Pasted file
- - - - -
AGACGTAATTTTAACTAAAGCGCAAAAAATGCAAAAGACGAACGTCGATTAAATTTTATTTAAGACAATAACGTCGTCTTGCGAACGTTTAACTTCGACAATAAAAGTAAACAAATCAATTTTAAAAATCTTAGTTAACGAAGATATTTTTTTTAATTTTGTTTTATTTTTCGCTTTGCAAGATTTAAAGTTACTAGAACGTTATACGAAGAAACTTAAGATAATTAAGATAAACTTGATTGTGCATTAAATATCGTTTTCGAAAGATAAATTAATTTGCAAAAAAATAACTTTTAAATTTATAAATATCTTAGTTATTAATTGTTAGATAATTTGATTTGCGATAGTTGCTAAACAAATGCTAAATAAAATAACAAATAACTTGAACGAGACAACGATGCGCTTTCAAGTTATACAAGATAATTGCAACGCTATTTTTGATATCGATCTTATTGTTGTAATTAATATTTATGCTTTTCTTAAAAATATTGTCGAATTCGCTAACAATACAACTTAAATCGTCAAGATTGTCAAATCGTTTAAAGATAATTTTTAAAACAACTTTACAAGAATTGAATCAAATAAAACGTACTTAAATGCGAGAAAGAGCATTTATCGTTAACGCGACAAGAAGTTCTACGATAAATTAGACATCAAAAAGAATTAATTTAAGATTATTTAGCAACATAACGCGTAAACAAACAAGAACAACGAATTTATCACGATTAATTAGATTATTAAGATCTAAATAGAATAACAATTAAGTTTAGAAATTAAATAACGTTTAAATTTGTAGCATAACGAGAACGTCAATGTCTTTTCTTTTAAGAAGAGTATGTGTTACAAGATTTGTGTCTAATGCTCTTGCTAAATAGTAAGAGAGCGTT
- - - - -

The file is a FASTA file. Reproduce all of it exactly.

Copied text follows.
AGACGTAATTTTAACTAAAGCGCAAAAAATGCAAAAGACGAACGTCGATTAAATTTTATTTAAGACAATAACGTCGTCTTGCGAACGTTTAACTTCGACAATAAAAGTAAACAAATCAATTTTAAAAATCTTAGTTAACGAAGATATTTTTTTTAATTTTGTTTTATTTTTCGCTTTGCAAGATTTAAAGTTACTAGAACGTTATACGAAGAAACTTAAGATAATTAAGATAAACTTGATTGTGCATTAAATATCGTTTTCGAAAGATAAATTAATTTGCAAAAAAATAACTTTTAAATTTATAAATATCTTAGTTATTAATTGTTAGATAATTTGATTTGCGATAGTTGCTAAACAAATGCTAAATAAAATAACAAATAACTTGAACGAGACAACGATGCGCTTTCAAGTTATACAAGATAATTGCAACGCTATTTTTGATATCGATCTTATTGTTGTAATTAATATTTATGCTTTTCTTAAAAATATTGTCGAATTCGCTAACAATACAACTTAAATCGTCAAGATTGTCAAATCGTTTAAAGATAATTTTTAAAACAACTTTACAAGAATTGAATCAAATAAAACGTACTTAAATGCGAGAAAGAGCATTTATCGTTAACGCGACAAGAAGTTCTACGATAAATTAGACATCAAAAAGAATTAATTTAAGATTATTTAGCAACATAACGCGTAAACAAACAAGAACAACGAATTTATCACGATTAATTAGATTATTAAGATCTAAATAGAATAACAATTAAGTTTAGAAATTAAATAACGTTTAAATTTGTAGCATAACGAGAACGTCAATGTCTTTTCTTTTAAGAAGAGTATGTGTTACAAGATTTGTGTCTAATGCTCTTGCTAAATAGTAAGAGAGCGTT